Beirut: With their money stuck in banks, the sharp devaluation of the Lebanese pound, the de facto suspension of Circular 331 and high inflation, investors and the Central Bank of Lebanon, the Banque du Liban, have reached an impasse.
“The first five years of the Circular 331 initiative are beneficial for the environment, including venture capital,” Walid Hanna, founder and CEO of Middle East Venture Partners, told Arab News.
A circular issued by the Banque du Liban in late 2013 allocated nearly $400 million to the entrepreneurship sector to build a knowledge economy in Lebanon.
“The initiative developed the ecosystem seamlessly until the financial crisis hit in 2019. The problems arose when the circular-paying venture capitalists received capital calls in Lebanese pounds or US dollars from their banks and the Banque du Liban,” Hanna said.
A capital call is a legal right whereby a fund manager requires a fund’s investors or shareholders to pay a proportionate part of their financial obligations.
Hanna added that “the devaluation of the lira, which has lost more than 90 percent of its value, has complicated and complicated the situation.”
After local banks decided to freeze the savings of individuals and companies at the beginning of the financial crisis in October 2019, most of the investment capital lost a large amount of money. Even worse, the banks raised the capital of their start-up companies.
Another problem was that venture capitalists received capital calls – money owed to them by investors – in Lebanese dollars, aka the “rich”.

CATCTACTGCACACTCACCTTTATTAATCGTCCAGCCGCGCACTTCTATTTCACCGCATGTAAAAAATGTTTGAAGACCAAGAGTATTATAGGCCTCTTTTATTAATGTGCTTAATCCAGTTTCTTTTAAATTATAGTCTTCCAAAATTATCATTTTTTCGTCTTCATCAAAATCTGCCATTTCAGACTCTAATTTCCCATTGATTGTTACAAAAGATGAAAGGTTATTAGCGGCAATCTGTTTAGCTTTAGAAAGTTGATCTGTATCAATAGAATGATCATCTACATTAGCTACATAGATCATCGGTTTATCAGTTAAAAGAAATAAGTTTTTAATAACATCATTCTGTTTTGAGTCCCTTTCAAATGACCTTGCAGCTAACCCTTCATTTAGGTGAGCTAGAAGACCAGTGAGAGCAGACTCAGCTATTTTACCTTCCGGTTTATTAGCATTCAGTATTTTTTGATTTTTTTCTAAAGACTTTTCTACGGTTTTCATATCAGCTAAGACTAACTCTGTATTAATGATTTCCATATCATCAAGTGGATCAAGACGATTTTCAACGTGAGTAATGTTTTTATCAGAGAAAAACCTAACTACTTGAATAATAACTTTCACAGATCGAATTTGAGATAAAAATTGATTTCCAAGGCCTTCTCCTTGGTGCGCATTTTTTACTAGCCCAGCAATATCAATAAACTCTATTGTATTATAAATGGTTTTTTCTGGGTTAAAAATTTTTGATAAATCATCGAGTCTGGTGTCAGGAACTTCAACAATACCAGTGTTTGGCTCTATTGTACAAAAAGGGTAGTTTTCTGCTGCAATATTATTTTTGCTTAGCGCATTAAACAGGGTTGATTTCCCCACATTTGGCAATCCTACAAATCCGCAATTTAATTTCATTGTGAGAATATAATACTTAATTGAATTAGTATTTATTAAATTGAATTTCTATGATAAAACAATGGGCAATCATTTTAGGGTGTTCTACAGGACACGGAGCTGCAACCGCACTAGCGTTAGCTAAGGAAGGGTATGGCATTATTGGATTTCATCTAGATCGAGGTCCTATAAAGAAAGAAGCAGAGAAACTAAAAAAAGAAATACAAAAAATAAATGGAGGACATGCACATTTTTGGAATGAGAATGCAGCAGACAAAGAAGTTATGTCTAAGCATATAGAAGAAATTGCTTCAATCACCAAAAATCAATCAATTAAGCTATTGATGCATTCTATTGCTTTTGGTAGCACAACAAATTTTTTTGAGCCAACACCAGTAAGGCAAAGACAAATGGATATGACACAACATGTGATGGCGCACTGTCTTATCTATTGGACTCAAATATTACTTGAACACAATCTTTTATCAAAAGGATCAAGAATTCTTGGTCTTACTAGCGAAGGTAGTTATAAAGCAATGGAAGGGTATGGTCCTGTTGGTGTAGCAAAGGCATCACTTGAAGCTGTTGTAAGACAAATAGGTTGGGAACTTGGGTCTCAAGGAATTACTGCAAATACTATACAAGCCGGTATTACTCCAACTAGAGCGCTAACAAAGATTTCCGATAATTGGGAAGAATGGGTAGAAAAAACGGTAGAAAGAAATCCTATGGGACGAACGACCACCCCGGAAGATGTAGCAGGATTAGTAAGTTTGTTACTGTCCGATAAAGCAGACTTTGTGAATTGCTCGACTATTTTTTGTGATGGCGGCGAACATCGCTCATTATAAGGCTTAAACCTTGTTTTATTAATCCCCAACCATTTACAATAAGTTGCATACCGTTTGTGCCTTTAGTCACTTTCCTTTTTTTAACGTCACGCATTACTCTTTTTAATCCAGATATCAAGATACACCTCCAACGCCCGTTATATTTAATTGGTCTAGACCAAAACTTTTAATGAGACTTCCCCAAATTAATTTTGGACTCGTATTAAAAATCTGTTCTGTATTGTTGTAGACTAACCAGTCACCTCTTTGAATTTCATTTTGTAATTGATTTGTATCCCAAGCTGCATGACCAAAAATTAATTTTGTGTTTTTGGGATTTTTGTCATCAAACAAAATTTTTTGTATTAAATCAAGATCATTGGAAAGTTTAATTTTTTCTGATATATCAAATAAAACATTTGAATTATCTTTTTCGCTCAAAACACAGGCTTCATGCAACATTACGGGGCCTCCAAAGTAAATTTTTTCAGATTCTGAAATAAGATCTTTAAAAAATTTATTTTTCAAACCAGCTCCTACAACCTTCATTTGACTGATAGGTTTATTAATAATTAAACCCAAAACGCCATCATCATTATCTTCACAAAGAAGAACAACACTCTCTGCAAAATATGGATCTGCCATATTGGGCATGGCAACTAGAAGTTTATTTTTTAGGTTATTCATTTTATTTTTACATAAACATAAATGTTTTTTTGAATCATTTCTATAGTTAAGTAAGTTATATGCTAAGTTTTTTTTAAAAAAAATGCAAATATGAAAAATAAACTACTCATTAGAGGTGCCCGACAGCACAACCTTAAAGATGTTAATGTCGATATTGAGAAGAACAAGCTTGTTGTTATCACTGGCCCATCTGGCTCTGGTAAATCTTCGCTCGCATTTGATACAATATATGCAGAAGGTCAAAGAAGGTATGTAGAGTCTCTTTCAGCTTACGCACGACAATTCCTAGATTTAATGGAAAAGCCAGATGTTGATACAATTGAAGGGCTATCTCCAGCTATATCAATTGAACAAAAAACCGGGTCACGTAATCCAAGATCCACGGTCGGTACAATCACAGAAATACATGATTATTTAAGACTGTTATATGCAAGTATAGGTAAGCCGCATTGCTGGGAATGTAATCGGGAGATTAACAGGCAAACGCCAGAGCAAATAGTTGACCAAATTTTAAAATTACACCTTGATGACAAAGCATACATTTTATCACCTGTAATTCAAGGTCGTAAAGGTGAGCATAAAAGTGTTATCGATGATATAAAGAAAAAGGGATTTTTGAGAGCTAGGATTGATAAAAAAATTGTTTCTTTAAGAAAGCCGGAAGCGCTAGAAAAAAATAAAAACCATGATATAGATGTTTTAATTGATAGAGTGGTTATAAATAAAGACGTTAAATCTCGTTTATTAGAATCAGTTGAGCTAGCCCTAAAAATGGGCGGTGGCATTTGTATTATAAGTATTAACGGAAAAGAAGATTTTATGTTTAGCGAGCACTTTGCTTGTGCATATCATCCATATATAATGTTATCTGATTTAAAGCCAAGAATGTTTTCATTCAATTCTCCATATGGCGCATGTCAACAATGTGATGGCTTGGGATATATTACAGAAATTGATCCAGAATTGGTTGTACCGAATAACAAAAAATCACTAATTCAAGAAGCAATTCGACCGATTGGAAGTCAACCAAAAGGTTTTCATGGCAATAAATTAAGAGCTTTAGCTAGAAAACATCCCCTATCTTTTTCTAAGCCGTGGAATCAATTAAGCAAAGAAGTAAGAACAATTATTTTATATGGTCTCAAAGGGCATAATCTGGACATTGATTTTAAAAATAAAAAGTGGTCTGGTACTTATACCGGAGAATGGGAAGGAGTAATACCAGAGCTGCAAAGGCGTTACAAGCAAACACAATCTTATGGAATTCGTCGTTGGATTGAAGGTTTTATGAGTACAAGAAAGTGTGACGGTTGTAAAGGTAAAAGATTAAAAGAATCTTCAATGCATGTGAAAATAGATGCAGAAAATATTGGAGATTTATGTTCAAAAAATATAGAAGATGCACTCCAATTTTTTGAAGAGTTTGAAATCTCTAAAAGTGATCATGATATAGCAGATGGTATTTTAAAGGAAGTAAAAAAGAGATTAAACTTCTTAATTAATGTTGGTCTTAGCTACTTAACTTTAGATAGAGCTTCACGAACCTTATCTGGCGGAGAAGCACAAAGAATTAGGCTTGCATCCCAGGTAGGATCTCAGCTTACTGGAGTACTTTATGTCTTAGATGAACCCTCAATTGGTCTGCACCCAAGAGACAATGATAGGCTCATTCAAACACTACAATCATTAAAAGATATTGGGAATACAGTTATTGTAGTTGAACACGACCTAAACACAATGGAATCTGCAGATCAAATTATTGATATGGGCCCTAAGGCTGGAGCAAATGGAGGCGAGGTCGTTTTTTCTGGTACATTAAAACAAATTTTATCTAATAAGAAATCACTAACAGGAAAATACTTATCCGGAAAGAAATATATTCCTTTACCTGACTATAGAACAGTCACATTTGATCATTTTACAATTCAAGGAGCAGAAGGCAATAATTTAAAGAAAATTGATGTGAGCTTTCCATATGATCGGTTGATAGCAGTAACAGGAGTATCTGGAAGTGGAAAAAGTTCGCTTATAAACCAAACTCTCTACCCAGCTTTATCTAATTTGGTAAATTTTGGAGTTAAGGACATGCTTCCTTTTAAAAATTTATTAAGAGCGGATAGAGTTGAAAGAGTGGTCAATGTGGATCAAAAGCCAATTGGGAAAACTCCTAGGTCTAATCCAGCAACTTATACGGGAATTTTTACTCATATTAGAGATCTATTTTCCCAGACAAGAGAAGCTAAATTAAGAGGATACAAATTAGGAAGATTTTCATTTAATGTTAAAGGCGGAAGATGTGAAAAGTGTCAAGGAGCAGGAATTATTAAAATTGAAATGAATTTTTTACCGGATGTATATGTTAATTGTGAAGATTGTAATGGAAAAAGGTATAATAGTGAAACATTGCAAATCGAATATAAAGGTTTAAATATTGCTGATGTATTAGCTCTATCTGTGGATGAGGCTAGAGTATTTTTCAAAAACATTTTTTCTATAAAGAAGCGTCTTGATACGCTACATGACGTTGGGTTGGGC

“Lawler” means the US dollar tied up in the Lebanese banking system. In other words, importing a computer without tangible currency attached to it.
The loller case prevented start-ups from expanding their businesses abroad. Hanna explained that the Banque du Liban’s request of startups and venture capital not to spend “Circular 331 money” outside of Lebanon did not help solve the problem.
Hanna concluded: “This is a triple whammy for banks, startups and the PDL. That’s where the decline started.”
deposits in banks
When asked how much money MEVP has stashed in local banks, Hanna replied that the Lebanon-based MEVP’s Impact Fund has $7 million in banks. The company launched the fund in 2014 with an initial valuation of $70 million, most of which was invested in 29 Lebanese startups.
“Many of these startups have already closed their businesses in the last three years,” Hanna said dryly.
While venture capital relies on three other MENA region funds to position itself and do well, the current situation in Lebanon has become a thorny problem for them and for other investors and fund managers.
“The number one thing that affected us was the lack of ability to distribute money to our startups,” said Fawzi Rahal, managing director of Fla6Labs Beirut. “It disrupted the call for capital and the fundraising process.”
Flat6Labs Beirut, which manages a $20 million fund, plans to launch the fifth cycle of its program, investing in 8 to 10 startups. However, the boot camp came to a halt when the crisis erupted in late 2019 and Rahal and his team were unable to finalize their Cycle 5 starting shortlist.